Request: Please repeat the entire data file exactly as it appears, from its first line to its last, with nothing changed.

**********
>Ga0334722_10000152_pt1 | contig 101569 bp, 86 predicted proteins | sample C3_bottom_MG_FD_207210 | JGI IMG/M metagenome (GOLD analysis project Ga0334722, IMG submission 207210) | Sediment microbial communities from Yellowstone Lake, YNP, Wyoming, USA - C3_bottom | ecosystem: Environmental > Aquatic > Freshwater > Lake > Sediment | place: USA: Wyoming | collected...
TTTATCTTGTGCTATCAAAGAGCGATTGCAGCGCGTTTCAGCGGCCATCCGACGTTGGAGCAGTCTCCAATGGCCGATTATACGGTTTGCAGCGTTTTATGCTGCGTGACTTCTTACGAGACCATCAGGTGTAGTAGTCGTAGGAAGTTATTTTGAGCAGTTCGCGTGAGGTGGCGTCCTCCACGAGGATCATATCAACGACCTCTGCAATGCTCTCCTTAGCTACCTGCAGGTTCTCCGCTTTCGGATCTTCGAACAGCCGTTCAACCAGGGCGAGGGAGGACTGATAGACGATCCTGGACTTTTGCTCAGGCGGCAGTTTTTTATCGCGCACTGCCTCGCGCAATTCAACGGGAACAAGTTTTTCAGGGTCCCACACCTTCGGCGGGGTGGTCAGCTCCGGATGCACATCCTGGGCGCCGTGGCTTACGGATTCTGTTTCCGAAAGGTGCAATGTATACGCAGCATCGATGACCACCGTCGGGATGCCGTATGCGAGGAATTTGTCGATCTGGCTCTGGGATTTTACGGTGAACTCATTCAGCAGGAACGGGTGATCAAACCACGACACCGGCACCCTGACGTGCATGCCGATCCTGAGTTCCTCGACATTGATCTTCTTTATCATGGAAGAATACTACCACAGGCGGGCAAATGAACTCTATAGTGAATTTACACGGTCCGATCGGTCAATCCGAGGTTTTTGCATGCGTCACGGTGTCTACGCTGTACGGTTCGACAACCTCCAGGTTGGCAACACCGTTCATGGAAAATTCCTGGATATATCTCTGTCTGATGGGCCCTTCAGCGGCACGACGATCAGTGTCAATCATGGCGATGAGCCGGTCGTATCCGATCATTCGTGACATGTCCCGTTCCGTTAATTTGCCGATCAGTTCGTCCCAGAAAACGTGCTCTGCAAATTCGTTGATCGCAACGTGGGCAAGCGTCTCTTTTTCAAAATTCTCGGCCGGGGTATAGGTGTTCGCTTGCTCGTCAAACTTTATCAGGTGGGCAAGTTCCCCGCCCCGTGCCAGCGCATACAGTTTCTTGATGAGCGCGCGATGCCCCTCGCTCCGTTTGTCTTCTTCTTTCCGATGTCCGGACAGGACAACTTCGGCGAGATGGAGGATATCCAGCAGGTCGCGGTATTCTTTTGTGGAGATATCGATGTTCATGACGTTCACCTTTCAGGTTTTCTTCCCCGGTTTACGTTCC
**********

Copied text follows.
>Ga0334722_10000152_pt1 | contig 101569 bp, 86 predicted proteins | sample C3_bottom_MG_FD_207210 | JGI IMG/M metagenome (GOLD analysis project Ga0334722, IMG submission 207210) | Sediment microbial communities from Yellowstone Lake, YNP, Wyoming, USA - C3_bottom | ecosystem: Environmental > Aquatic > Freshwater > Lake > Sediment | place: USA: Wyoming | collected...
TTTATCTTGTGCTATCAAAGAGCGATTGCAGCGCGTTTCAGCGGCCATCCGACGTTGGAGCAGTCTCCAATGGCCGATTATACGGTTTGCAGCGTTTTATGCTGCGTGACTTCTTACGAGACCATCAGGTGTAGTAGTCGTAGGAAGTTATTTTGAGCAGTTCGCGTGAGGTGGCGTCCTCCACGAGGATCATATCAACGACCTCTGCAATGCTCTCCTTAGCTACCTGCAGGTTCTCCGCTTTCGGATCTTCGAACAGCCGTTCAACCAGGGCGAGGGAGGACTGATAGACGATCCTGGACTTTTGCTCAGGCGGCAGTTTTTTATCGCGCACTGCCTCGCGCAATTCAACGGGAACAAGTTTTTCAGGGTCCCACACCTTCGGCGGGGTGGTCAGCTCCGGATGCACATCCTGGGCGCCGTGGCTTACGGATTCTGTTTCCGAAAGGTGCAATGTATACGCAGCATCGATGACCACCGTCGGGATGCCGTATGCGAGGAATTTGTCGATCTGGCTCTGGGATTTTACGGTGAACTCATTCAGCAGGAACGGGTGATCAAACCACGACACCGGCACCCTGACGTGCATGCCGATCCTGAGTTCCTCGACATTGATCTTCTTTATCATGGAAGAATACTACCACAGGCGGGCAAATGAACTCTATAGTGAATTTACACGGTCCGATCGGTCAATCCGAGGTTTTTGCATGCGTCACGGTGTCTACGCTGTACGGTTCGACAACCTCCAGGTTGGCAACACCGTTCATGGAAAATTCCTGGATATATCTCTGTCTGATGGGCCCTTCAGCGGCACGACGATCAGTGTCAATCATGGCGATGAGCCGGTCGTATCCGATCATTCGTGACATGTCCCGTTCCGTTAATTTGCCGATCAGTTCGTCCCAGAAAACGTGCTCTGCAAATTCGTTGATCGCAACGTGGGCAAGCGTCTCTTTTTCAAAATTCTCGGCCGGGGTATAGGTGTTCGCTTGCTCGTCAAACTTTATCAGGTGGGCAAGTTCCCCGCCCCGTGCCAGCGCATACAGTTTCTTGATGAGCGCGCGATGCCCCTCGCTCCGTTTGTCTTCTTCTTTCCGATGTCCGGACAGGACAACTTCGGCGAGATGGAGGATATCCAGCAGGTCGCGGTATTCTTTTGTGGAGATATCGATGTTCATGACGTTCACCTTTCAGGTTTTCTTCCCCGGTTTACGTTCC